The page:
For a second, imagine you are on a Pacific Ocean beach. The air is warm, the water cold. You sit in your beach chair, beneath your colored canopy. You are maybe eating a hotdog that is burned on the outside and cold in the center. It is covered in ketchup or relish or sauerkraut and there are bits of sand in your teeth from where it has been dropped. Your hands are messy from the last bite that explodes onto your taste buds like all of the 4th of Julys that have ever been and ever will be.
Your toes are warm in the sand, your stringy hair drips wet on your shoulders, and there is that sticky feeling of the Pacific Ocean on every patch of your skin. The seagulls sit fat on a driftwood sculpture, waiting for the weakest of your children to forget their hotdog as they attempt to bury each other alive. They are patient and know that your children are easy targets.
It is in this space that you see me. I am bald. I am burning. I am walking slowly, my hands cradled around a small pouch of shells and sticks that I tell myself will become a wind chime when I get home. You instantly know what is wrong with me, and try not to stare. You wipe your mouth and drink your beer and look at another, prettier part of the scenery.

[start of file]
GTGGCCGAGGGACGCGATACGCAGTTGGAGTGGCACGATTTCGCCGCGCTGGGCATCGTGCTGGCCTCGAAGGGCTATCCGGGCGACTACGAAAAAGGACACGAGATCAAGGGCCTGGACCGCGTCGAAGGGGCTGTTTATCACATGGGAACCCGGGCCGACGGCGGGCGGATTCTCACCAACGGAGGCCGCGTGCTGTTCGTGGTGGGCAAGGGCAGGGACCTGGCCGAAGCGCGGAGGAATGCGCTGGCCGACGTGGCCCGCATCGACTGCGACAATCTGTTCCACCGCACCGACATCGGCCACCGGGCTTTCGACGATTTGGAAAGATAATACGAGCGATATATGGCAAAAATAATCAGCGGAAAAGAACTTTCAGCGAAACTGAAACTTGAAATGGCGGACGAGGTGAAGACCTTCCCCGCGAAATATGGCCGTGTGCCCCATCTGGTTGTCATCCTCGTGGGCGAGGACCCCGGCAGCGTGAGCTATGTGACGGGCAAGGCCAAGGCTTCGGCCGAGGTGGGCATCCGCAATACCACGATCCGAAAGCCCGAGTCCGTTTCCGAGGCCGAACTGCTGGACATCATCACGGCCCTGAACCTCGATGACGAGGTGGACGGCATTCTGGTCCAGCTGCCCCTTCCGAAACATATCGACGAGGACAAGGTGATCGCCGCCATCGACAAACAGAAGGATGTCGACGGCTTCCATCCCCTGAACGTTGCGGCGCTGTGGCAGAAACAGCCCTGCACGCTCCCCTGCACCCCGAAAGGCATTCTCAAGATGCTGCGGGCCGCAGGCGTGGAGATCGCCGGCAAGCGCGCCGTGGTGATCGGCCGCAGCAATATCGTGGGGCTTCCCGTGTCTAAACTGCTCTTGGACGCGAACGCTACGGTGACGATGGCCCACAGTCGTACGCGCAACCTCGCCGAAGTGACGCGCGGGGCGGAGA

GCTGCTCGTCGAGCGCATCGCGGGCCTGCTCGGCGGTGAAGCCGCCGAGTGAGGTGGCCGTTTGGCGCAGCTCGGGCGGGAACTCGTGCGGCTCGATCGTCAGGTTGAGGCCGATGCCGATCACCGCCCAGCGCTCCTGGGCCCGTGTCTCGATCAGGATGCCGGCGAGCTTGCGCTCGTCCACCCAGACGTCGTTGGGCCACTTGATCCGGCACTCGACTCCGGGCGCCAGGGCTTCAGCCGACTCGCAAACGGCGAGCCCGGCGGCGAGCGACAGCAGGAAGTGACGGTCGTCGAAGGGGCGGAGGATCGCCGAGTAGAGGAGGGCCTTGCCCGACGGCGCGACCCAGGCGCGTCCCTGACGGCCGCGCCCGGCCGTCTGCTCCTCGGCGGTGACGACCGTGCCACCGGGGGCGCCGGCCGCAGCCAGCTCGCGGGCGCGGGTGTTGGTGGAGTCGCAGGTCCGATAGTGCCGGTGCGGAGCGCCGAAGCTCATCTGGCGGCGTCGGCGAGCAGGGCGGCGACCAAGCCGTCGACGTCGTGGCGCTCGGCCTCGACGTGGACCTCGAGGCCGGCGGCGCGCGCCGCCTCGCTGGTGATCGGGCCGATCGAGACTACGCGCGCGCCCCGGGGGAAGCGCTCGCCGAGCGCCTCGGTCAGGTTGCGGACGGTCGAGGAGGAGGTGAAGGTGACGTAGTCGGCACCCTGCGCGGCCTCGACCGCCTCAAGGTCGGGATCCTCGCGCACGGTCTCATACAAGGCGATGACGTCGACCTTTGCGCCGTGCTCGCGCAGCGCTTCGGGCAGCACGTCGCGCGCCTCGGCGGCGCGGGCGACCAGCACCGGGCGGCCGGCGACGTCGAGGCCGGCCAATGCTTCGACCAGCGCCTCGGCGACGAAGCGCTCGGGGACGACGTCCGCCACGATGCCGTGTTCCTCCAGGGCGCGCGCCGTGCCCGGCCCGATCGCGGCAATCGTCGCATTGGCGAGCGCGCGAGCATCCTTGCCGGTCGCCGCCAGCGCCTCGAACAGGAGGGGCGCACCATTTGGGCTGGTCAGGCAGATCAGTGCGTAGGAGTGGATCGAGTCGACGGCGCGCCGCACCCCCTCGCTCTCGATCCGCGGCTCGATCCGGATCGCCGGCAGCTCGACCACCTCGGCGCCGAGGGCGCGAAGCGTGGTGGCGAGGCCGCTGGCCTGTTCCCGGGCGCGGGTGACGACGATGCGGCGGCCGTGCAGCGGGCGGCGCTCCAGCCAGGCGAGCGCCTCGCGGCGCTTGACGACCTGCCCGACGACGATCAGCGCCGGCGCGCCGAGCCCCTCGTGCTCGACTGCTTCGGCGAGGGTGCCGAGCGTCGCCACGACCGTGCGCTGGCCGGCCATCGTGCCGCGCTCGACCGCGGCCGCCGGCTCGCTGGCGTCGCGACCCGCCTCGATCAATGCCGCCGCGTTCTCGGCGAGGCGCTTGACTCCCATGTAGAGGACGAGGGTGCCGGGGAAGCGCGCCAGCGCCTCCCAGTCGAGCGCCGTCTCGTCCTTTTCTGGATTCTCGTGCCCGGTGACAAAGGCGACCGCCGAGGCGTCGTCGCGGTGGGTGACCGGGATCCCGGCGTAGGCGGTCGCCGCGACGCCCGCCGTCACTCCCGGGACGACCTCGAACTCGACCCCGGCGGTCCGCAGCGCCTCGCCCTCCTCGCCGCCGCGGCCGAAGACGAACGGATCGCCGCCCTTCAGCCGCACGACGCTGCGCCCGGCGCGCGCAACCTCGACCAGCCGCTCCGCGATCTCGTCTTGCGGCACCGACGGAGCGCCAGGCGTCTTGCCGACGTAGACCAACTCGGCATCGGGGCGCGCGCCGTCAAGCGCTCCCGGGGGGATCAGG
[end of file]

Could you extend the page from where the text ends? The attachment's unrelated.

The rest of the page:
Your children don’t know the rules, however.
As I pass, trying intently not to be seen and knowing that I am being seen by everyone, your children hush and watch me bend down and pick up the tiniest clam shell. One of them says, “Why is that lady’s hair gone?” and their sibling hisses at them to shut up.
I attempted to ignore all this as I walked carefully, slowly down the beach. I think, to an outsider, it looked as if I were counting steps or desperately trying to walk a straight line while drunk. I was actually weaving along the line of the water, trying to walk where the sea foam had been left behind after the waves pull back out to the ocean. I gathered the smallest, whitest shells and made my way to the tide pools with the tiny fish, baby crabs, and sea anemones that suck your feet with purple tentacles.
I spotted a white disc in the sand and got excited. After just a handful of tiny shells, I had found the Holy Grail of beachcrafting: there was a sea dollar. It was laid out as if it were waiting for me. I picked it up, imagining what a beautiful addition it would be to my project. How much hot glue and driftwood it would take to make this a masterpiece.
But as I turned it over, I saw that it had been written on in red Sharpie: In Memory of Jennie Anne Smith. 1-16-1961 to 10-20-20.
What to do? I thought about throwing it back into the water, which is what I supposed the original location of the shell had been just 9 months ago. I could take it home and put it in my mobile, pretend that it wasn’t sacrilege. But I’m cheap, not tacky. Instead, I laid it back down on the sand and thought about what kind of life Jennie Anne Smith must have had to choose the ocean as her final resting place.